1. These two revision petitions have been filed against a common order of the Sales Tax Appellate Tribunal, Madras, dated 22nd September, 1975. The assessee is primarily a distributor of liquor for United Breweries Ltd. It has been customary for the bills issued by the principals (United Breweries) to the assessee to show the price, tax thereon and the deposit separately. The assessee also similarly charged its customers. The rate of deposit at which the assessee is charged by his principal and the rate at which the assessee charged its customers- are the same. The same procedure has been followed for a long number of years. From time to time, there has been an increase in the rates of deposits due to extreme shortage of empty bottles. In the circular dated 18th August, 1971, the following passage occurs:
1. Price : United Breweries Export Rs. 22.15 per dozen qts. f. o. r. Bangalore....
2. Empty bottles deposit of Rs. 4.80 per dozen and sales tax will be extra....
Empty bottle deposit is refundable against return of bottles at the brewery. The freight on return of empties and breakages will be on your (purchaser's) account.
2. In the copies of the bills issued as against the assessee the price of the liquor is separately shown and sales tax is added to it and thereafter with reference to the number of bottles supplied, there is a separate mention of the amount as deposit, at the rate of 40 paise per bottle or Rs. 4.80 per dozen.
3. The question which arose for consideration by the assessing authority was whether these deposits were liable to be taken into account as part of the assessable turnover. The assessing authority held that there was sale in favour of the purchaser to the extent of the deposits and, therefore, brought the said amount to tax. The Appellate Assistant Commissioner also confirmed the assessments. The Tribunal, however, held that these receipts were only deposits and not price realised on sale and that, therefore, the amounts could not be taxed. In coming to the conclusion, the Tribunal elaborately examined the nature of the transactions between the parties.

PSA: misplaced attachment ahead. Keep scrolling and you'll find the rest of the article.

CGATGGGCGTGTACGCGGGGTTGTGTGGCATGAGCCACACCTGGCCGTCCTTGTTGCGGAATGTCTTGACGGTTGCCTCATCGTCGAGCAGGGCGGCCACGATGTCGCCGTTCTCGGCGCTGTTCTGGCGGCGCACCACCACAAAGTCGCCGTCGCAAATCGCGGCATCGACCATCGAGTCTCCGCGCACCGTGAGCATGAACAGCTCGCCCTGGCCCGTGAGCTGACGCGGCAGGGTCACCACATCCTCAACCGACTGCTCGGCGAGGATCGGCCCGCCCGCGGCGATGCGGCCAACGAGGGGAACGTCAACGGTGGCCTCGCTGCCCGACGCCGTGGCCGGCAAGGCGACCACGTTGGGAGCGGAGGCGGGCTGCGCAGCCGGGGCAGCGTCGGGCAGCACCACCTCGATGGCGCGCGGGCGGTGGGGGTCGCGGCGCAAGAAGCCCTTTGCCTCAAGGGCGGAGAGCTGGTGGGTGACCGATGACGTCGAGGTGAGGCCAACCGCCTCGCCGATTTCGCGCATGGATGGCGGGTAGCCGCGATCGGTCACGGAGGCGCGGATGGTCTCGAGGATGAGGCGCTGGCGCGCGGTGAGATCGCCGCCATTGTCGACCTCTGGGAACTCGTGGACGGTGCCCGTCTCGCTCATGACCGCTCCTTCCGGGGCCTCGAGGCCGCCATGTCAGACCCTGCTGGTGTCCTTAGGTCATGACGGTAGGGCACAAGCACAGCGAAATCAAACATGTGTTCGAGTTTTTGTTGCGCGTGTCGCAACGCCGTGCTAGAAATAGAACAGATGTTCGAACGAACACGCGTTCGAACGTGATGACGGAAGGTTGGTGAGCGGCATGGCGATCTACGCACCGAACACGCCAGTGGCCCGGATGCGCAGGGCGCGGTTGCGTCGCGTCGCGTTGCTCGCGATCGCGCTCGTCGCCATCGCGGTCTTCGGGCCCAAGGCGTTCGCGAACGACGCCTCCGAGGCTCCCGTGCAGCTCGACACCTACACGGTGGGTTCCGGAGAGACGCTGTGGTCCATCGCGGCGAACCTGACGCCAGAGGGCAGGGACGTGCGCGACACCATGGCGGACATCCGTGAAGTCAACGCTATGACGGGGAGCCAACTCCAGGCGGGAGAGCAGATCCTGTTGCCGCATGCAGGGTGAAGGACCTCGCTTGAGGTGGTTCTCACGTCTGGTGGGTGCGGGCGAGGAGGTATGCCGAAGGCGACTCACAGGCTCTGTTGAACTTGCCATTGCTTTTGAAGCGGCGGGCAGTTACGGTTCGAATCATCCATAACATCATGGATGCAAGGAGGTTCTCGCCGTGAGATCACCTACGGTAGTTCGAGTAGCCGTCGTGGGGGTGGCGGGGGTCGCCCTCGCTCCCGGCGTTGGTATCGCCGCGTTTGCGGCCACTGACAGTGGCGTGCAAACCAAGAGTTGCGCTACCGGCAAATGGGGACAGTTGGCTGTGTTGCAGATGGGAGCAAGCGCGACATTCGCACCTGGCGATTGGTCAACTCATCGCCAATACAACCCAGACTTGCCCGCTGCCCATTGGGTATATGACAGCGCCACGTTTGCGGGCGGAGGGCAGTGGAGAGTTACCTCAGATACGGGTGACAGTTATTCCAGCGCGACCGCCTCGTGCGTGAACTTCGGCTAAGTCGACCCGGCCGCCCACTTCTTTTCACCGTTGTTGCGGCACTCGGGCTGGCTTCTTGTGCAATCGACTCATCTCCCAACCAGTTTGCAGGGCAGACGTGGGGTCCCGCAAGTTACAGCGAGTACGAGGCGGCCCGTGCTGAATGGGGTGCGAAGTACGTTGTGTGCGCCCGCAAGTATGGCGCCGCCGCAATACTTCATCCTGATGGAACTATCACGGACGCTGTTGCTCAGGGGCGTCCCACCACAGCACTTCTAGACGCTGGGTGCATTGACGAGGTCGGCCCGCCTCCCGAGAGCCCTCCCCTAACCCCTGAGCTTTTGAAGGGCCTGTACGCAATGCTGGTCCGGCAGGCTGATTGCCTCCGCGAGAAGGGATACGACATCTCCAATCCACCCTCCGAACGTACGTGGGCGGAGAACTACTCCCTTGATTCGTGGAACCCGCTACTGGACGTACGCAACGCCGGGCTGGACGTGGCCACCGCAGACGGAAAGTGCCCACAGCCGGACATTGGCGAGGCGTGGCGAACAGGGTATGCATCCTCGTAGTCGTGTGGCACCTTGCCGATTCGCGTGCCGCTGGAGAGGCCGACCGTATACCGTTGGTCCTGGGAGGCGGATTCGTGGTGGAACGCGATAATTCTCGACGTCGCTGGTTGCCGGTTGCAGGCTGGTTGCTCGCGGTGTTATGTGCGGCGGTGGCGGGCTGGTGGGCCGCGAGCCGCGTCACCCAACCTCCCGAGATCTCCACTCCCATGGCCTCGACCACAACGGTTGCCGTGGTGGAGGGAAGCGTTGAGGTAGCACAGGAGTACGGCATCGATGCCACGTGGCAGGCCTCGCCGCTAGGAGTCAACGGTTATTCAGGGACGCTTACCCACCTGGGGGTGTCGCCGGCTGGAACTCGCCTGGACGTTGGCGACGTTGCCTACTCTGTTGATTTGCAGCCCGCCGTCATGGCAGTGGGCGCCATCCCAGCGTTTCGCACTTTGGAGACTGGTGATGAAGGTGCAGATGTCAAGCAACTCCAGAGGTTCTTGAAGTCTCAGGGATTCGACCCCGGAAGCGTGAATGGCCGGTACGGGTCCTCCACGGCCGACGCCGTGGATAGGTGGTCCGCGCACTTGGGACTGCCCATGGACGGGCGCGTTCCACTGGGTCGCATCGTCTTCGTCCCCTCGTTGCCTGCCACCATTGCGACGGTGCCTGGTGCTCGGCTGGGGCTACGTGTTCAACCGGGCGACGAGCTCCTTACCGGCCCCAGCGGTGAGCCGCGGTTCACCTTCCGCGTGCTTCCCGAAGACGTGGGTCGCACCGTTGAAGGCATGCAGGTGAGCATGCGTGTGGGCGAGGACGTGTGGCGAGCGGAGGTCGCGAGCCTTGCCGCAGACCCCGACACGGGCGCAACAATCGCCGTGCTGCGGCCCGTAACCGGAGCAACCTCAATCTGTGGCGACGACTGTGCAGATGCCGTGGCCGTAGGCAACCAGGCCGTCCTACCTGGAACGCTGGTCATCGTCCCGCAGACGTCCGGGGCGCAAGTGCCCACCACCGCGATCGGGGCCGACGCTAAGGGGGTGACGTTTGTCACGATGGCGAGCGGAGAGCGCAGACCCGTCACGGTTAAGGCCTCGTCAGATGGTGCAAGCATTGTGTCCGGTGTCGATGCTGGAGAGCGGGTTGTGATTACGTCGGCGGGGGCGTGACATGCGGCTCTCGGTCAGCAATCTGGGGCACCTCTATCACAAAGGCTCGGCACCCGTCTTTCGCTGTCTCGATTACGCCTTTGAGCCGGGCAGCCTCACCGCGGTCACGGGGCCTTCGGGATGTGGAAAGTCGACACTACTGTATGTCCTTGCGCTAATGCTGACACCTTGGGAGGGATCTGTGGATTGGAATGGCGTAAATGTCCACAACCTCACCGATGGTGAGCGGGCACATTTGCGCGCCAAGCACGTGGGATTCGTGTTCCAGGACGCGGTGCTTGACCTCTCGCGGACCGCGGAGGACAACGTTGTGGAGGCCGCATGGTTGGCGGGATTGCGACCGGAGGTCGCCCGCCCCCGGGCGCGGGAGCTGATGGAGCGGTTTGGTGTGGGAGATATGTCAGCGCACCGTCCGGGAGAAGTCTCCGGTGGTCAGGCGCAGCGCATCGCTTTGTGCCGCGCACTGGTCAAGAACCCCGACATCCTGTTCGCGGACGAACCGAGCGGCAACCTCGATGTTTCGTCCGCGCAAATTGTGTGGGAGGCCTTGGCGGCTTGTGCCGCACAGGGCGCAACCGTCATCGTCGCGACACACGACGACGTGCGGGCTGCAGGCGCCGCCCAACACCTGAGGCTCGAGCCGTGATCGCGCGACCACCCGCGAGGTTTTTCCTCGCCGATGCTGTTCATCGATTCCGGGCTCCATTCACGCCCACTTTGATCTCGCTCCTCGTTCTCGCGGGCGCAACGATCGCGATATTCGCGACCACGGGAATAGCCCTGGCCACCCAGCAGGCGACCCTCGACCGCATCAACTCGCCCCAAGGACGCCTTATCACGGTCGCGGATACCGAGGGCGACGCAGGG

4. In the present revision petitions, the contention urged on behalf of the State is that the transactions are liable to be treated as sales. The deposits were merely shown in the account as separate and were not actually sales of the goods, in that, the containers, namely, bottles, which were supplied, were to be returned and the assessee would have to pay back the amount on surrender of the bottles but still at the time when the transaction took place, according to the learned Government Pleader, the amount represented only the sale price. He drew our attention to the decision in Madura Coats Ltd. v. State of Kerala  41 S.T.C. 333.
5. In that case, the assessee-company received yarn from Madura Mills in wound round cones. When the cones were passed on to the assessee a debit note was made by the mills and at the time of return of the cones a credit note was made. The notes were with reference to the cost of the cones. The Kerala High Court held that the property in the cones passed on to the assessee when the cones were purchased and that, therefore, the goods were actually taxable. Subsequent to this decision, the Kerala High Court had occasion to examine a similar claim in the assessee's own case in T. R. C. No. 4 of 1977, etc. [Deputy Commissioner of Sales Tax (Law) v. McDowell & Co. Ltd.  46 S.T.C. 79 in a judgment dated 7th April, 1978. In the said judgment, the learned Judges, one of whom was a party to the decision in Madura Coats Ltd. v. State of Kerala  41 S.T.C. 333, followed a decision of the Allahabad High Court in Dyer Meakin Breweries v. Commissioner of Sales Tax  29 S.T.C. 69. In that case before the Allahabad High Court also, deposits taken in respect of the probable cost of the containers in which the liquor was sold by the Dyer Meakin Breweries were considered to be assessable by the sales tax authorities. The High Court held that the conditions on which the deposits were taken showed that they were not sales of goods and that they were merely charges received at the time of the bailment and repaid at the time of the return of the containers. The Kerala High Court also held that the deposits received could not be taken to be sales.